The Egyptian goddess Seshat is one of the lesser-known Egyptian deities, and yet she was an enduring one. Her name means “Female Scribe” and the art of the scribe was her area: the burgeoning state of Egypt needed to keep records, formalize contracts and agreements, and make blueprints for buildings. This made her a useful deity, but also limited her cult, as we shall see.
Horus is one of the oldest Egyptian gods, possibly reaching back to predynastic times. His conflict with Set, the desert-god, was one of the basic myths of Egyptian religion, long before Horus joined to the Isis-Osiris family.
Fomalhaut was one of the four year-stars. Since the other three belong to the “fixed” astrological signs Taurus, Leo and Scorpio, Fomalhaut is assumed to be associated with Aquarius, the fourth fixed sign. It can be seen low in the southern sky in the fall, and can be seen due south around 11:00 p.m. in early October.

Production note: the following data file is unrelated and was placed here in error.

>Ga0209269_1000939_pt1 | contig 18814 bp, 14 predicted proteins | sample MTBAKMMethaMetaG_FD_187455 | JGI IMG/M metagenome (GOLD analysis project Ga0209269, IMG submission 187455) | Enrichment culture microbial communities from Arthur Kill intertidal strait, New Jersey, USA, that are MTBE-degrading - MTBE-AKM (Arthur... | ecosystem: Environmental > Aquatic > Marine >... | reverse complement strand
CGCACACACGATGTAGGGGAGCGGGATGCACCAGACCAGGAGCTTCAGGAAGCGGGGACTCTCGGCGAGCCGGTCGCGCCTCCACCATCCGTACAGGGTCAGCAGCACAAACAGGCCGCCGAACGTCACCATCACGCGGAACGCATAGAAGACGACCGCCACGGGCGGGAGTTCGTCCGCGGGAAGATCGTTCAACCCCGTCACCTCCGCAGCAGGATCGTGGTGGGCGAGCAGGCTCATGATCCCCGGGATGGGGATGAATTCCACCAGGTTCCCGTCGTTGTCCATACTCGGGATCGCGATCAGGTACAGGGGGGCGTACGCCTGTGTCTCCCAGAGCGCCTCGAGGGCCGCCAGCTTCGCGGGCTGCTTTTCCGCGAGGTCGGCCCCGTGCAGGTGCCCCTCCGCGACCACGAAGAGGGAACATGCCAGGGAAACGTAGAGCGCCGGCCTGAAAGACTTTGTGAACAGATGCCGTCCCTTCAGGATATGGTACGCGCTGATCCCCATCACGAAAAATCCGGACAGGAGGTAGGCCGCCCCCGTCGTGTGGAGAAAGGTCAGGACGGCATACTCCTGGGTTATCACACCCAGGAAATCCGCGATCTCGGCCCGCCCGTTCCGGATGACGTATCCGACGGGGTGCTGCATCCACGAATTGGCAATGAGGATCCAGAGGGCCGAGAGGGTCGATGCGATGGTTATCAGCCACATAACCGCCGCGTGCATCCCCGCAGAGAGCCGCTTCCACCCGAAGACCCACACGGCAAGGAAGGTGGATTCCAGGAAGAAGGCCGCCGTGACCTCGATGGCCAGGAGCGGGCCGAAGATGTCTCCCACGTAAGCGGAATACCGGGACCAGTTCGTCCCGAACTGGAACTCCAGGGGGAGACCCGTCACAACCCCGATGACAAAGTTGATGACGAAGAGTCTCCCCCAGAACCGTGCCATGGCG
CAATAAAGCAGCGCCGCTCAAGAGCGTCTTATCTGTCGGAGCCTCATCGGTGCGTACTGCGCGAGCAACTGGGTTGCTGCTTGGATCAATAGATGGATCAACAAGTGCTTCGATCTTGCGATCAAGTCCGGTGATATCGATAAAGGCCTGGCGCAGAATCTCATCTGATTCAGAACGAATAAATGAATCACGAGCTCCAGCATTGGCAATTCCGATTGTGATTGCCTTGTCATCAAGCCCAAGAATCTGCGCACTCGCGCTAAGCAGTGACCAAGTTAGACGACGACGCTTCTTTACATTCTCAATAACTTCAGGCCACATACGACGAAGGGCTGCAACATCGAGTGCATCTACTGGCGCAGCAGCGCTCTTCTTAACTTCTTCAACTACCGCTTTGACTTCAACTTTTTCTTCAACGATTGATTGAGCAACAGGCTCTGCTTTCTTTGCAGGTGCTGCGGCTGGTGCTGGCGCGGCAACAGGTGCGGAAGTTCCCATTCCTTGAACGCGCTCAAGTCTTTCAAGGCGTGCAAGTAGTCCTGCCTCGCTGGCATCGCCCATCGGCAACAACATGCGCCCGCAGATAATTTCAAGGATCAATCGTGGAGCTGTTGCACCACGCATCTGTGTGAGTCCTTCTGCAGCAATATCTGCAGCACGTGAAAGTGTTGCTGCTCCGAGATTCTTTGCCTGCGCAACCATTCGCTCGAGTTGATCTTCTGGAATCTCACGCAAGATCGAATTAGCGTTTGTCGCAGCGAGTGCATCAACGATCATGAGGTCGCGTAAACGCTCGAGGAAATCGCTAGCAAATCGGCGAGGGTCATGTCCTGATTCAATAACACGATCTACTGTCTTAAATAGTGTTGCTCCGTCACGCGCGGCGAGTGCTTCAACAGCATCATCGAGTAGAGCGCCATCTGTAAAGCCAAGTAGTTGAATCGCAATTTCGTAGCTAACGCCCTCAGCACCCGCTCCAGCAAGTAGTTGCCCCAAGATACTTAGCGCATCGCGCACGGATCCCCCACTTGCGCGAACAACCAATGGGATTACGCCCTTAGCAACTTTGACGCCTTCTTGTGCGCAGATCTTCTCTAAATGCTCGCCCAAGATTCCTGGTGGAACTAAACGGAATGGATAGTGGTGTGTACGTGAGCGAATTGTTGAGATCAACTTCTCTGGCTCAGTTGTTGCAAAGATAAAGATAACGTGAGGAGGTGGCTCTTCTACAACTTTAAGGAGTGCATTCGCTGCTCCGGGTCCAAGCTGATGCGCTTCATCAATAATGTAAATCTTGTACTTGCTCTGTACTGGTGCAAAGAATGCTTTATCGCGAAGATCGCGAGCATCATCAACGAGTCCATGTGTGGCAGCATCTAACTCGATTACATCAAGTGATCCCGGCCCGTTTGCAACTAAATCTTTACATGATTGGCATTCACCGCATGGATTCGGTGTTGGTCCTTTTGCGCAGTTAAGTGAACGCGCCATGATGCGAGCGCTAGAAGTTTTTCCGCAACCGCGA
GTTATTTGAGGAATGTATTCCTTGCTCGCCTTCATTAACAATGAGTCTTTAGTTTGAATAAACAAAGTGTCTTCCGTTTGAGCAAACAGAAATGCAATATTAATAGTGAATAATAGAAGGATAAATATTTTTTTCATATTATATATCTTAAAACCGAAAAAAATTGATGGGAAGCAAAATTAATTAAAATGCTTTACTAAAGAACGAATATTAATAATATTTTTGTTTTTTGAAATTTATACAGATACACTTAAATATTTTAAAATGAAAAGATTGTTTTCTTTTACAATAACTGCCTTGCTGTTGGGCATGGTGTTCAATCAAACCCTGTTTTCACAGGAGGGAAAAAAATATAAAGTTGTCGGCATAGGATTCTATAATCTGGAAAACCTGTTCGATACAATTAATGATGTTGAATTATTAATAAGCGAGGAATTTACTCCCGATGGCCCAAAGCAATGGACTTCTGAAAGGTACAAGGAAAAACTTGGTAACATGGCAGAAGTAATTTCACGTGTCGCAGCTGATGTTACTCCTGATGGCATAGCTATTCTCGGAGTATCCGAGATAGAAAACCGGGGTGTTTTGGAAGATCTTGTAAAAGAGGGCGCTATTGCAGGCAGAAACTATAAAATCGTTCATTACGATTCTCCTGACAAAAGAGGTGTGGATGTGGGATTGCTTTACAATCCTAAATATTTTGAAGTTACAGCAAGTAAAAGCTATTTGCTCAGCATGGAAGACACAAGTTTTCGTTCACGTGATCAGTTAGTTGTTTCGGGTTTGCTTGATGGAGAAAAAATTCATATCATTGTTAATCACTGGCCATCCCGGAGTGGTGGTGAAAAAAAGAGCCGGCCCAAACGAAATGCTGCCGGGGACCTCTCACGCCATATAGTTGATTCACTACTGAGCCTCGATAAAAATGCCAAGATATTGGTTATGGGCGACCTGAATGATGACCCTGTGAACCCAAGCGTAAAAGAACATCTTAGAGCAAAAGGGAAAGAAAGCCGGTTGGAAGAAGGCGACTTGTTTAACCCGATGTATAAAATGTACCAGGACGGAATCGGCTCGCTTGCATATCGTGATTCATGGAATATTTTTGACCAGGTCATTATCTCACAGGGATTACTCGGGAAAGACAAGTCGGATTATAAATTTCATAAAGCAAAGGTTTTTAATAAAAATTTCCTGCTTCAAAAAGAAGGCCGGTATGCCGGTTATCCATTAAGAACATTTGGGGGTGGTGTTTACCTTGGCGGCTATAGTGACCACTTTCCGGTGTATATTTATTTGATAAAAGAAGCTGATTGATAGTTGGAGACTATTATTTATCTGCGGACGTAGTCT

When I was writing about the Irish goddess Flidais, I said that I would be covering hunting goddesses and horned goddesses in another post. The post on hunting goddesses was duly written, but the horned goddesses slipped away.
This may be due in part to the fact that I thought of horned goddesses as a mainly modern phenomenon. The first inkling I ever had of them came from Chesca Potter’s artwork. Her image of the folkloric figure Elen (heroine of “The Dream of Macsen Wledig“, in the Mabinogion) as a horned goddess caught my attention. However, I had no context for it, and it remained an interesting picture, and nothing more.